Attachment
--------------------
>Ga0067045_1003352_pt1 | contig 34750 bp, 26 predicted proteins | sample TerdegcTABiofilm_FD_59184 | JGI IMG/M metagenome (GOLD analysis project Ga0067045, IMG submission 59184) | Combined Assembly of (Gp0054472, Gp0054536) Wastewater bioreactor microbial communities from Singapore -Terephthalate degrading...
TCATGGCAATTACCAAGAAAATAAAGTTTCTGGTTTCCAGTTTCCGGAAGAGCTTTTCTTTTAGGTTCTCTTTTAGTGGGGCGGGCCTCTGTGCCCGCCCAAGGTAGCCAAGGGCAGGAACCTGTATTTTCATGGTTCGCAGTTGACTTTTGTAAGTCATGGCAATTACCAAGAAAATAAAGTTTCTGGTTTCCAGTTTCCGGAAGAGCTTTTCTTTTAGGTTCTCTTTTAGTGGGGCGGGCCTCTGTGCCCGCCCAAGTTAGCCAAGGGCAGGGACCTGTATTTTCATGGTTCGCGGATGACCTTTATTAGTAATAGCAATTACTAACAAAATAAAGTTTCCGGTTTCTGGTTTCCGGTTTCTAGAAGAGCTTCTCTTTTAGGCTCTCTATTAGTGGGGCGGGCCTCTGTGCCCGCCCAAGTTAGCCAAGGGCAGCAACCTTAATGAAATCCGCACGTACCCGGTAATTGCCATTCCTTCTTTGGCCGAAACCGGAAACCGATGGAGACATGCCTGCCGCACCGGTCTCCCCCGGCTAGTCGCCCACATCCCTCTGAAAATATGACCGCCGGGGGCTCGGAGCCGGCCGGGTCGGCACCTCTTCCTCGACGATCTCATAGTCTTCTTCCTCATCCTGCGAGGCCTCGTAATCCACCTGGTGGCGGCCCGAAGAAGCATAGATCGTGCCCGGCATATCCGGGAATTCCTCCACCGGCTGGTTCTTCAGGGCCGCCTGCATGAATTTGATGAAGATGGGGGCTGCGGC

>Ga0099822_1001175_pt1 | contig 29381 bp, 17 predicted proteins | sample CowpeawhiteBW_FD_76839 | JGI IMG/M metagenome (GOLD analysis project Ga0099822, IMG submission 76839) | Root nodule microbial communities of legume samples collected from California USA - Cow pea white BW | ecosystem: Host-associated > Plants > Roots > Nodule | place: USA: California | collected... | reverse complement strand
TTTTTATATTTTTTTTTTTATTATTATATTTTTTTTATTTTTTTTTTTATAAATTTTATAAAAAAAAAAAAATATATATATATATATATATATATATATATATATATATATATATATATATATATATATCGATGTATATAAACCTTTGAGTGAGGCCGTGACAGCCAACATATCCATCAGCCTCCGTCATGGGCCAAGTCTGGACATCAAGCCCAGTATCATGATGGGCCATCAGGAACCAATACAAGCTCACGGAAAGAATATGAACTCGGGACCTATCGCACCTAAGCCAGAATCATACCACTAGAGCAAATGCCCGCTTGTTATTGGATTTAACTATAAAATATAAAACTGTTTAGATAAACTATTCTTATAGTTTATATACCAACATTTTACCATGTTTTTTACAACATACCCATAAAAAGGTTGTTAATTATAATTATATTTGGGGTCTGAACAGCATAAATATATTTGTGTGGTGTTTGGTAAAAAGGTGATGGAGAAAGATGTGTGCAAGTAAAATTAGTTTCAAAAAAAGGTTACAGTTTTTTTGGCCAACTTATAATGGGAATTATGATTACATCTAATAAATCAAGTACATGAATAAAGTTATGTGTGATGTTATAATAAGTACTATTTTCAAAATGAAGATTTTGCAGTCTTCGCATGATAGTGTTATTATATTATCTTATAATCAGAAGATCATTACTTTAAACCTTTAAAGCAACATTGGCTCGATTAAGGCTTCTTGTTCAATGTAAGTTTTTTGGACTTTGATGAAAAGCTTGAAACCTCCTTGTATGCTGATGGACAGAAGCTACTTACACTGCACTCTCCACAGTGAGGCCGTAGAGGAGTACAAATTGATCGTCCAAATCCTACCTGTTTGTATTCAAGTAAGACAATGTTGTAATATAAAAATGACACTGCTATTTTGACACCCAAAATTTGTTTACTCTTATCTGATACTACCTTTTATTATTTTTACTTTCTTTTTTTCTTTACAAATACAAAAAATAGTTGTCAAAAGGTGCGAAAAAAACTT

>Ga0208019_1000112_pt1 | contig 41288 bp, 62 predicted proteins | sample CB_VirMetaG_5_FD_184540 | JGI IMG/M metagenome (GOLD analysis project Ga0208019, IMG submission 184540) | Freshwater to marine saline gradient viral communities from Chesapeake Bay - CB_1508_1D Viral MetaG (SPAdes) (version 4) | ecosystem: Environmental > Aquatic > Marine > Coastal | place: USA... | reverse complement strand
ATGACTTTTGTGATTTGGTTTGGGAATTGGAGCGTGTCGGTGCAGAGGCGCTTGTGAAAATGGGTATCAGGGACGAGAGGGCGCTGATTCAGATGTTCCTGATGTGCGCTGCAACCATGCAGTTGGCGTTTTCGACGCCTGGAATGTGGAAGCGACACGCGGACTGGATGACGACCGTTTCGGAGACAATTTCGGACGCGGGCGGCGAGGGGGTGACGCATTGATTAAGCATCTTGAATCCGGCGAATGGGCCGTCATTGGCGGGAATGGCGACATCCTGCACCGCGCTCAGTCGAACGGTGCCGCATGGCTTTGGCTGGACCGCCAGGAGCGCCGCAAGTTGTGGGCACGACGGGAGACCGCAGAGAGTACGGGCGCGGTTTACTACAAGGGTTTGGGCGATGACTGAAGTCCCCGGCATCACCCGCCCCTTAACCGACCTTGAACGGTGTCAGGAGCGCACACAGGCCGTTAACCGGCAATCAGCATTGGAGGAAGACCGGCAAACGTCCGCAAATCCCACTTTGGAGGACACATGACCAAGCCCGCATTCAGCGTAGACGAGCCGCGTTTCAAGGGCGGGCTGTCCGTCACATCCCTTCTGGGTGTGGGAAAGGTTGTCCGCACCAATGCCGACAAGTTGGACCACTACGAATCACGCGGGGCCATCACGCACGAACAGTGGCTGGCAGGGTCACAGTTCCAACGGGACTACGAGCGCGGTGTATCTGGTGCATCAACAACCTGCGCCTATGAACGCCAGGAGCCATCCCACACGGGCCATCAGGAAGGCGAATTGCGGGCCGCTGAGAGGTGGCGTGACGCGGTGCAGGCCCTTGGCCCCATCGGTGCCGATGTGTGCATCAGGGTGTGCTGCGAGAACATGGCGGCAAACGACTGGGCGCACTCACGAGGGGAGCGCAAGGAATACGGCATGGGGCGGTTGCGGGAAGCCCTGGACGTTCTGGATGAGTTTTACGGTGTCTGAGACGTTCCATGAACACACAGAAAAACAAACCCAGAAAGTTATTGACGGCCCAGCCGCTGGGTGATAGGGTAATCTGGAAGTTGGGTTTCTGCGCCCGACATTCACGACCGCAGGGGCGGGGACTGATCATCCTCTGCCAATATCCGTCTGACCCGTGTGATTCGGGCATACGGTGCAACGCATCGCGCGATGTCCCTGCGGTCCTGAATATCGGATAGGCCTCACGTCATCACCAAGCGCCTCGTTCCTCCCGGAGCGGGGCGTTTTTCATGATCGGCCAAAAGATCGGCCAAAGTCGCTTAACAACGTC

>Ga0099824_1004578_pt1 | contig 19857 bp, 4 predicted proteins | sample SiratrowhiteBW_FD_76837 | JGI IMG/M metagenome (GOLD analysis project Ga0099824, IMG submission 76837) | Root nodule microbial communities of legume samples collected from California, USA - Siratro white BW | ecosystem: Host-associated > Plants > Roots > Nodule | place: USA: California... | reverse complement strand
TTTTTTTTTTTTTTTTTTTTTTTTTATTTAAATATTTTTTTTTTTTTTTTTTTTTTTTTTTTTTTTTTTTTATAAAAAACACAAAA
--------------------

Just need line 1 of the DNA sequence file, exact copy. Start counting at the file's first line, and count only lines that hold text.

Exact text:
>Ga0067045_1003352_pt1 | contig 34750 bp, 26 predicted proteins | sample TerdegcTABiofilm_FD_59184 | JGI IMG/M metagenome (GOLD analysis project Ga0067045, IMG submission 59184) | Combined Assembly of (Gp0054472, Gp0054536) Wastewater bioreactor microbial communities from Singapore -Terephthalate degrading...